Not three months after graduation, a Bearcat alum scored her dream job — all because she reached out first.
This spring, Victoria Obermeyer joined her fellow classmates at commencement ceremony and wrapped up her undergraduate degree. She was Seattle-bound and ready to begin her career as a freelancing photojournalist, taking up any work she could find. Although freelancing becomes a reality for most journalism grads, dreams of scoring a cool magazine job or working on groundbreaking, impactful stories often remain in the hopeful, hazy distance for every green journalist.
Instead waiting for an opportunity to present itself, she reached out to a production company that was preparing to film its inaugural documentary.
“This is going to sound silly and unprofessional, but originally, I first saw them on Instagram,” Obermeyer said. She quickly contacted the two female directors of "Coextinction," an independent documentary team filming the plight of Southern Resident killer whales and Chinook salmon in the Salish Sea.
Victoria has an affinity for the ocean and the conservation of marine life. She minored in environmental studies as she worked toward her photojournalism degree. Last summer, she worked for Soundwatch, a boater education program off the coast of Washington, where she collected data for the National Oceanic and Atmospheric Administration.
She saw struggling species from a firsthand perspective while she lived on the San Juan Islands, which only fueled her passion to direct her journalism career toward environmentalism and conservation. Despite graduating just three months prior, Obermeyer took a leap of faith and contacted the directors of "Coextinction."
“It’s about reaching out and not being afraid to hear ‘no,’” she said.
But she didn’t hear no. She heard yes. So, she packed up and joined the film crew on their journey to shed light on the struggling whale population off the West Coast.
She was originally hired as part of the audio team, but it wasn’t long before she earned the title of production manager and was entrusted to film full interviews and grab corresponding B-roll.
“Some of us have experience making documentaries, some of us have just graduated journalism school; some of us have totally unrelated backgrounds,” Victoria said.
All had a common passion for marine conservation and different skills to bring to the table. It made for an extremely passionate and driven team of 20-somethings.
Speaking from experience, becoming a documentarian is on the dream-job shortlist of many journalists. Most anyone would stop their life in its tracks to work on a doc team — especially if it means covering a topic of personal significance.
But living and working so close to the problem quickly becomes emotionally draining. Since Victoria’s internship in Washington last summer, two southern resident whales have died, leaving the population at a dismal 76 — nearly 20 less than the total population two decades ago.
“And it just keeps going,” Victoria said. “[Whales] are an incredibly social species with such an important family structure, and it’s hard to watch them decline one by one.”
Two whales have recently grabbed international attention for the adversities they are facing. A 20-year-old female, Tahlequah, mourned the loss of her calf by carrying its corpse for more than 1,000 miles in 17 days. At the same time, scientists have expressed concern for another female orca whose genetic makeup is integral in the perpetuation of her species. She’s currently being treated for malnourishment with live salmon and dart-injected antibiotics.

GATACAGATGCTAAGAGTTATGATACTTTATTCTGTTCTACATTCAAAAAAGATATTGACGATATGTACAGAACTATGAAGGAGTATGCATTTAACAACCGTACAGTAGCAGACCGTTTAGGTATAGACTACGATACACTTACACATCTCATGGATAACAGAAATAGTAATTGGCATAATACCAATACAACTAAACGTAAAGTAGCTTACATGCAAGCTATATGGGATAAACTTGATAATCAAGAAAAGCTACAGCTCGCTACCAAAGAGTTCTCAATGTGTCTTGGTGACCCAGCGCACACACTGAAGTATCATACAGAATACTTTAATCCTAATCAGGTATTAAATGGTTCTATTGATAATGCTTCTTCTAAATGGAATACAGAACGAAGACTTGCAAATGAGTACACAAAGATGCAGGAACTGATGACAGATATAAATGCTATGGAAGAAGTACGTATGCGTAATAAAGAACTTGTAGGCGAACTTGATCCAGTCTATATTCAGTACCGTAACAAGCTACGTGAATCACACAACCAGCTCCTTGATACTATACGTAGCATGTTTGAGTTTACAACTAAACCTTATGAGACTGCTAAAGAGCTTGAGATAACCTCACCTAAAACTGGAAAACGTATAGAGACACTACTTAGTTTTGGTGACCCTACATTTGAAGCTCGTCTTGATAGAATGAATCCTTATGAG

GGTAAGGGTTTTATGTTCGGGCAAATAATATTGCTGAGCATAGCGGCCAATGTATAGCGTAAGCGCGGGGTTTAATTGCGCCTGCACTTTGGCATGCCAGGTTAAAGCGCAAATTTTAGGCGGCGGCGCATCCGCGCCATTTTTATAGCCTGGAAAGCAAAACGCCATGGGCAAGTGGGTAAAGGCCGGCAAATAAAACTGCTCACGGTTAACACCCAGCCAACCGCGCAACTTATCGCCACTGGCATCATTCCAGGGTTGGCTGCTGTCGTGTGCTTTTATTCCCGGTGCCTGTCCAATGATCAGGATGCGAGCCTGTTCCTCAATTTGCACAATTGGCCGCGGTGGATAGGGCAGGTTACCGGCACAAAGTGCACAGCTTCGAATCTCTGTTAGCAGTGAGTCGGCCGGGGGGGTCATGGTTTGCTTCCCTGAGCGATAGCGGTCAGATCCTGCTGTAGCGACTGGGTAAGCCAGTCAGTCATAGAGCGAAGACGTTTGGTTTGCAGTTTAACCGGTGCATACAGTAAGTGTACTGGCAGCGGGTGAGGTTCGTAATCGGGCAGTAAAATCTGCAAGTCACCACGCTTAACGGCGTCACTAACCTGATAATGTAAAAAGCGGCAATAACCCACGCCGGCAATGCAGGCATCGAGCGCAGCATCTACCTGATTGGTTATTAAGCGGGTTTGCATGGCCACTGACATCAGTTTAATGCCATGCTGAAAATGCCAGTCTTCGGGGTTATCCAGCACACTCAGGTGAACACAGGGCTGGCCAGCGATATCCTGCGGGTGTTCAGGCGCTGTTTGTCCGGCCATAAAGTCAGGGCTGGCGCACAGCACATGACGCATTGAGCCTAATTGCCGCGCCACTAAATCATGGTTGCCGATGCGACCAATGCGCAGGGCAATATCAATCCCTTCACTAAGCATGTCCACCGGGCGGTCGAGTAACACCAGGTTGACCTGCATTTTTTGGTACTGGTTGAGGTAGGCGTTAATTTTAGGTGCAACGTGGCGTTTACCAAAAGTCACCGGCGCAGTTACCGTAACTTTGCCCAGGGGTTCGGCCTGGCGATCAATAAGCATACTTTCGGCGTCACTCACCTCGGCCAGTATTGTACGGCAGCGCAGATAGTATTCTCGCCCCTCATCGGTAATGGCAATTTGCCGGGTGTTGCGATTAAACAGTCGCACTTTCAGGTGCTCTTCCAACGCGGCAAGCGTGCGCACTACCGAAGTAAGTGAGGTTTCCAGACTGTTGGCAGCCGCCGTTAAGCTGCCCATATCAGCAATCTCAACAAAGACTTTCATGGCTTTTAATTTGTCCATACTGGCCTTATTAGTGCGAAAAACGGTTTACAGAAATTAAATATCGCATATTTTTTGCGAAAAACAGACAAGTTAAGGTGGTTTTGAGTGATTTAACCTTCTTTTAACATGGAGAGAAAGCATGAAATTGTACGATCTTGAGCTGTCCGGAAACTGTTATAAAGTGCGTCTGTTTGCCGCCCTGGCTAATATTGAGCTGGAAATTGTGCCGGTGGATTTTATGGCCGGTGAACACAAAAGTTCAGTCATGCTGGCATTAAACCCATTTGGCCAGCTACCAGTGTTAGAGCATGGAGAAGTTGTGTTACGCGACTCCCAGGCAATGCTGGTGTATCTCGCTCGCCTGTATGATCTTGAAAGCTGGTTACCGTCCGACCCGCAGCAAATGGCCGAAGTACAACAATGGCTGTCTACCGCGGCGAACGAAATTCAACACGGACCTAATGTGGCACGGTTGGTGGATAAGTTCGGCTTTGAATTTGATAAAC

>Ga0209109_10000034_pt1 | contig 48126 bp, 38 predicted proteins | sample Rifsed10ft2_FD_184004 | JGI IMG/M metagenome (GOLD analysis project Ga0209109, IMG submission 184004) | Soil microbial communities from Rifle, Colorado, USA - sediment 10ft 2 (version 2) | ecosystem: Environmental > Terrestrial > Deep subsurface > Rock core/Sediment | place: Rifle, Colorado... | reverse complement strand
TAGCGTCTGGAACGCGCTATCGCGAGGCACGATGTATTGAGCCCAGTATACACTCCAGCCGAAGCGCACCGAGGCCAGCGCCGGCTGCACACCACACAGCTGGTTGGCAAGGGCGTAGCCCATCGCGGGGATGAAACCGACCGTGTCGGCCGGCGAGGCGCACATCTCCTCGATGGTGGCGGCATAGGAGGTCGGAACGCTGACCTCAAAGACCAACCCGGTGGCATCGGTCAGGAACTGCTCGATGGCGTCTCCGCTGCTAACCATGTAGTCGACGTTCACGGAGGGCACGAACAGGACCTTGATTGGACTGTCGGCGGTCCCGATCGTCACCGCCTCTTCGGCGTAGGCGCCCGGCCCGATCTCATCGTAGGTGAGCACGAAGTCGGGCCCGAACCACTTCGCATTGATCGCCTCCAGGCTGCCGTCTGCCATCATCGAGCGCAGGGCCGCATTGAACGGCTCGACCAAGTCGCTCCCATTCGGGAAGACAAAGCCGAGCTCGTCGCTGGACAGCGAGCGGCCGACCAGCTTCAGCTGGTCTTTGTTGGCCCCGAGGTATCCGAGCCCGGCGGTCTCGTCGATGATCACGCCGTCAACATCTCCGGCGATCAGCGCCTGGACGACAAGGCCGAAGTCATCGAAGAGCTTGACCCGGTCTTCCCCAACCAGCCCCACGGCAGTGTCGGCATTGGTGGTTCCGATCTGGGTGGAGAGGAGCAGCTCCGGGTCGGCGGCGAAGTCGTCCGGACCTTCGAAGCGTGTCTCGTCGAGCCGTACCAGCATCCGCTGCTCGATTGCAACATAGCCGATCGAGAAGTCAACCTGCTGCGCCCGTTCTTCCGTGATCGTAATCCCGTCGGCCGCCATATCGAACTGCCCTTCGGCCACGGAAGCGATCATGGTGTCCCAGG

“If we do nothing, she will die,” said Michael Weiss of the Center for Whale Research, in an interview with a Seattle Fox News affiliate.
The doc crew is in the midst of its shooting schedule and hopes to finish the bulk of filming by the first week of September. With the killer whale population steadily declining, the story is increasingly time sensitive. The whales can’t wait for all the Ts to be crossed on this documentary, but there’s pressure for "Coextinction" to hit this series out of the park on their first try. Positive reception is bound to help secure funding for more environmental documentaries in the future.
Because it is an independent documentary team and runs on the generous support of conservation organizations in British Columbia, the placement of the finished product onto a streaming service is still largely up in the air. The tentative deadline to wrap up loose ends and release the series is between late spring and early summer of next year — just in time for Orca Awareness Month, which takes place in June.
While telling this story is imperative to bring awareness and education to the masses, it cuts deep into the hearts of the "Coextinction" team. Passion moves dreams and meets goals, but it doesn’t come without the price of emotional attachment. But for Obermeyer, that’s a small price to pay to pursue a dream job fresh out of her undergraduate career.
What if she had played it safe and stuck with the original plan? She’d probably be doing what she initially intended: freelancing full time, side hustling part-time and living in Seattle. But because she took a chance, believed in her abilities and chased her passion for the environment, Obermeyer is working the first of many dream gigs.
Her ambition is inspirational, and the faith she finds in herself is rare. It landed her a documentary job right out of college, which will pave the way for endless career opportunities in the future, allowing her to channel her passions into action.
And it’s all because she was brave enough to reach out first. Thank goodness that the directors of "Coextinction" recognized the potential of our fellow Bearcat and welcomed her to their team. Obermeyer gives the rest of us hope that our dream jobs could be waiting for us right after graduation. As students, we just have to know our worth, follow our passions, apply our skills and take some chances.